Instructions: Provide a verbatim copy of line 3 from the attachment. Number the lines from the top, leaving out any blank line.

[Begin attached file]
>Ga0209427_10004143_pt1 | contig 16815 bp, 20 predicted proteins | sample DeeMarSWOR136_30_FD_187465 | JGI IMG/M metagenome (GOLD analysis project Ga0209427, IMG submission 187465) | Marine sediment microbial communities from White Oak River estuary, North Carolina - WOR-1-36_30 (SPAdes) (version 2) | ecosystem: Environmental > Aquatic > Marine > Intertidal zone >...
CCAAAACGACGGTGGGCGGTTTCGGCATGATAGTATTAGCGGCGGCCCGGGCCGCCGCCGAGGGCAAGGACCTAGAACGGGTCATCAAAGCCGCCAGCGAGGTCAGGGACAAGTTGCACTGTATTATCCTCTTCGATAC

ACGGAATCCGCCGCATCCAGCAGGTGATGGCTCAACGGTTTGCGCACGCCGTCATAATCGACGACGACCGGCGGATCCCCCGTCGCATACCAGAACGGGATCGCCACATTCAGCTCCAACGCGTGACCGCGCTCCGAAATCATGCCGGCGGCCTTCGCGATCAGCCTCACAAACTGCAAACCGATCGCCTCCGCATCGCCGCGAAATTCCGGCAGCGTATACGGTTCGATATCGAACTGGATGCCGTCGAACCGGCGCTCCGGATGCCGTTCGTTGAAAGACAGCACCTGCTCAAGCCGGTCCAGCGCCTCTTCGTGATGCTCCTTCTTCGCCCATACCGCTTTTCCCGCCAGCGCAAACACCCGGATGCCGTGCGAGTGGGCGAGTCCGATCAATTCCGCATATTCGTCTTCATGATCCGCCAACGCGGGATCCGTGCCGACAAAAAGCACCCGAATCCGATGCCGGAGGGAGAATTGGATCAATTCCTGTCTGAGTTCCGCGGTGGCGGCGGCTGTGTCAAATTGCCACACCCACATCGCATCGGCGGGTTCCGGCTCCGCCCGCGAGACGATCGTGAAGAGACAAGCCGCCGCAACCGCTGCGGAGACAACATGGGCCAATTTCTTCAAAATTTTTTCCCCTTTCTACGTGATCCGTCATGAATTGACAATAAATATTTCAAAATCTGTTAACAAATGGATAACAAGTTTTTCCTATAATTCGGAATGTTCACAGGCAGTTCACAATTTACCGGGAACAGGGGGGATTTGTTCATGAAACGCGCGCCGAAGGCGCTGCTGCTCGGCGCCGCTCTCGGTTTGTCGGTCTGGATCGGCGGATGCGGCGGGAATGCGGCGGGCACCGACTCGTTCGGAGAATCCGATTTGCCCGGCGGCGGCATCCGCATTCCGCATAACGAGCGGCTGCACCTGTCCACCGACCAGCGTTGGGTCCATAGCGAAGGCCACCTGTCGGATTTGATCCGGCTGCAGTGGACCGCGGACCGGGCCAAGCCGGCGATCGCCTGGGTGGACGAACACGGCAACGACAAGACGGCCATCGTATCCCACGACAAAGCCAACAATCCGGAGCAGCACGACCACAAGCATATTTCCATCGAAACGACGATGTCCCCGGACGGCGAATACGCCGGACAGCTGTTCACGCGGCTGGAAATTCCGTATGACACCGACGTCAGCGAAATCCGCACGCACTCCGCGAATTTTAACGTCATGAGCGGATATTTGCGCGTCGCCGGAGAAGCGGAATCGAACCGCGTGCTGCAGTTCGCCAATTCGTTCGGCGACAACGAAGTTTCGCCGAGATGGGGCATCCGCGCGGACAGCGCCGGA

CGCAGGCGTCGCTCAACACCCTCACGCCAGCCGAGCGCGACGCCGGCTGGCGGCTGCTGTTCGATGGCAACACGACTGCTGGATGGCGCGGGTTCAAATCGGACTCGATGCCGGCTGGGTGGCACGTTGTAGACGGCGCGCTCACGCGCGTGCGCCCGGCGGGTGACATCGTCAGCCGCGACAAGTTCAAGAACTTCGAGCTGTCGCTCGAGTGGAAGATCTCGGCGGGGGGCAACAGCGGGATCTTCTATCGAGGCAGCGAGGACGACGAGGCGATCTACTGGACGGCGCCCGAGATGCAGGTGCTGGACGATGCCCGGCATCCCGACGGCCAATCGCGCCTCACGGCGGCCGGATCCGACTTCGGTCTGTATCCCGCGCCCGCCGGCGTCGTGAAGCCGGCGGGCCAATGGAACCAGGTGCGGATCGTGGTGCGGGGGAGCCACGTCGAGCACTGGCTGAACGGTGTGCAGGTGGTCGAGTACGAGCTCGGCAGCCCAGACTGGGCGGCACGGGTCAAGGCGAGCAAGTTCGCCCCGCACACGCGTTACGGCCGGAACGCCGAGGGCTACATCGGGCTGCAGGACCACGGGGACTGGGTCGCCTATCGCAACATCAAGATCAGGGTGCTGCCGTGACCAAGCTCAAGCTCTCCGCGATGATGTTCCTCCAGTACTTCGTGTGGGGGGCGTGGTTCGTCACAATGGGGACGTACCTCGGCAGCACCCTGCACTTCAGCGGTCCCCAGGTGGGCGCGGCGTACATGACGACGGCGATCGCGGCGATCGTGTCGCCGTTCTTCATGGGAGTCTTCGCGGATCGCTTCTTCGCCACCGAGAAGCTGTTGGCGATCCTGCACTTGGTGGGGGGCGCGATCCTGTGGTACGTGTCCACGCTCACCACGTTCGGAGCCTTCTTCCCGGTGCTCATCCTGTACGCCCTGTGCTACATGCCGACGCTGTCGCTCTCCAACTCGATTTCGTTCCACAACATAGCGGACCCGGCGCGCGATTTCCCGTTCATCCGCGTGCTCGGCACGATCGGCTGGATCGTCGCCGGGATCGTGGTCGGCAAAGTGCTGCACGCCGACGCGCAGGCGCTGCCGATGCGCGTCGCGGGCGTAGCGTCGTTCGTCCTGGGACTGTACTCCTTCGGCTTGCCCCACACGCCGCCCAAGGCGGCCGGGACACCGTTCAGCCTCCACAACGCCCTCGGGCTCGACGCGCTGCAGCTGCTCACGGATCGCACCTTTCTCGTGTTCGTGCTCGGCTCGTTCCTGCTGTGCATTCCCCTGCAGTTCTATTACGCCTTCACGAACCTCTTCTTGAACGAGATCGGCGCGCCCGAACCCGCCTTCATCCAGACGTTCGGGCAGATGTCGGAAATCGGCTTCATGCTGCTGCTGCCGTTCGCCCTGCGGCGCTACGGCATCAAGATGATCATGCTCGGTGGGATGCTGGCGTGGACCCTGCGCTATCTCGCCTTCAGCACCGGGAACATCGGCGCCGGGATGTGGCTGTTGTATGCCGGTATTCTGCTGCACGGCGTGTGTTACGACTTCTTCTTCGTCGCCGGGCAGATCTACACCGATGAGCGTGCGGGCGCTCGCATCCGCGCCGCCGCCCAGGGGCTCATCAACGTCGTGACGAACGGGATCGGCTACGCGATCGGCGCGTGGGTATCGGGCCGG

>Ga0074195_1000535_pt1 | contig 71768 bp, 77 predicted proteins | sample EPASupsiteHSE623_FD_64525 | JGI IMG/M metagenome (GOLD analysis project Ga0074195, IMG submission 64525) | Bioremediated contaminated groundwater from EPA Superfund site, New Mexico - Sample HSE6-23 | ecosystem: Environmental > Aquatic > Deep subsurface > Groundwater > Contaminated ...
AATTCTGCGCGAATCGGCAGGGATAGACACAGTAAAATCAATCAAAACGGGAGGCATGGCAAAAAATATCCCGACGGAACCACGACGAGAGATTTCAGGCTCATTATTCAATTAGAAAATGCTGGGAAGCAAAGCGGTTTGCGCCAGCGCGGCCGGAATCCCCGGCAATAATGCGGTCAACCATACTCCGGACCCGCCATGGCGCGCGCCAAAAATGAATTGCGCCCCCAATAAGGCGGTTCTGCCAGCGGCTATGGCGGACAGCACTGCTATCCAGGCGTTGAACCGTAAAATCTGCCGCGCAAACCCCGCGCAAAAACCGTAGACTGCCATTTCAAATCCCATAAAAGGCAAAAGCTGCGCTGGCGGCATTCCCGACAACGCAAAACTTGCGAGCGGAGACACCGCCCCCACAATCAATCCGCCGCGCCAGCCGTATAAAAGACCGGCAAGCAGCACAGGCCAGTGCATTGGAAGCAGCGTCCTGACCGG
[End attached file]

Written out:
ACGGAATCCGCCGCATCCAGCAGGTGATGGCTCAACGGTTTGCGCACGCCGTCATAATCGACGACGACCGGCGGATCCCCCGTCGCATACCAGAACGGGATCGCCACATTCAGCTCCAACGCGTGACCGCGCTCCGAAATCATGCCGGCGGCCTTCGCGATCAGCCTCACAAACTGCAAACCGATCGCCTCCGCATCGCCGCGAAATTCCGGCAGCGTATACGGTTCGATATCGAACTGGATGCCGTCGAACCGGCGCTCCGGATGCCGTTCGTTGAAAGACAGCACCTGCTCAAGCCGGTCCAGCGCCTCTTCGTGATGCTCCTTCTTCGCCCATACCGCTTTTCCCGCCAGCGCAAACACCCGGATGCCGTGCGAGTGGGCGAGTCCGATCAATTCCGCATATTCGTCTTCATGATCCGCCAACGCGGGATCCGTGCCGACAAAAAGCACCCGAATCCGATGCCGGAGGGAGAATTGGATCAATTCCTGTCTGAGTTCCGCGGTGGCGGCGGCTGTGTCAAATTGCCACACCCACATCGCATCGGCGGGTTCCGGCTCCGCCCGCGAGACGATCGTGAAGAGACAAGCCGCCGCAACCGCTGCGGAGACAACATGGGCCAATTTCTTCAAAATTTTTTCCCCTTTCTACGTGATCCGTCATGAATTGACAATAAATATTTCAAAATCTGTTAACAAATGGATAACAAGTTTTTCCTATAATTCGGAATGTTCACAGGCAGTTCACAATTTACCGGGAACAGGGGGGATTTGTTCATGAAACGCGCGCCGAAGGCGCTGCTGCTCGGCGCCGCTCTCGGTTTGTCGGTCTGGATCGGCGGATGCGGCGGGAATGCGGCGGGCACCGACTCGTTCGGAGAATCCGATTTGCCCGGCGGCGGCATCCGCATTCCGCATAACGAGCGGCTGCACCTGTCCACCGACCAGCGTTGGGTCCATAGCGAAGGCCACCTGTCGGATTTGATCCGGCTGCAGTGGACCGCGGACCGGGCCAAGCCGGCGATCGCCTGGGTGGACGAACACGGCAACGACAAGACGGCCATCGTATCCCACGACAAAGCCAACAATCCGGAGCAGCACGACCACAAGCATATTTCCATCGAAACGACGATGTCCCCGGACGGCGAATACGCCGGACAGCTGTTCACGCGGCTGGAAATTCCGTATGACACCGACGTCAGCGAAATCCGCACGCACTCCGCGAATTTTAACGTCATGAGCGGATATTTGCGCGTCGCCGGAGAAGCGGAATCGAACCGCGTGCTGCAGTTCGCCAATTCGTTCGGCGACAACGAAGTTTCGCCGAGATGGGGCATCCGCGCGGACAGCGCCGGA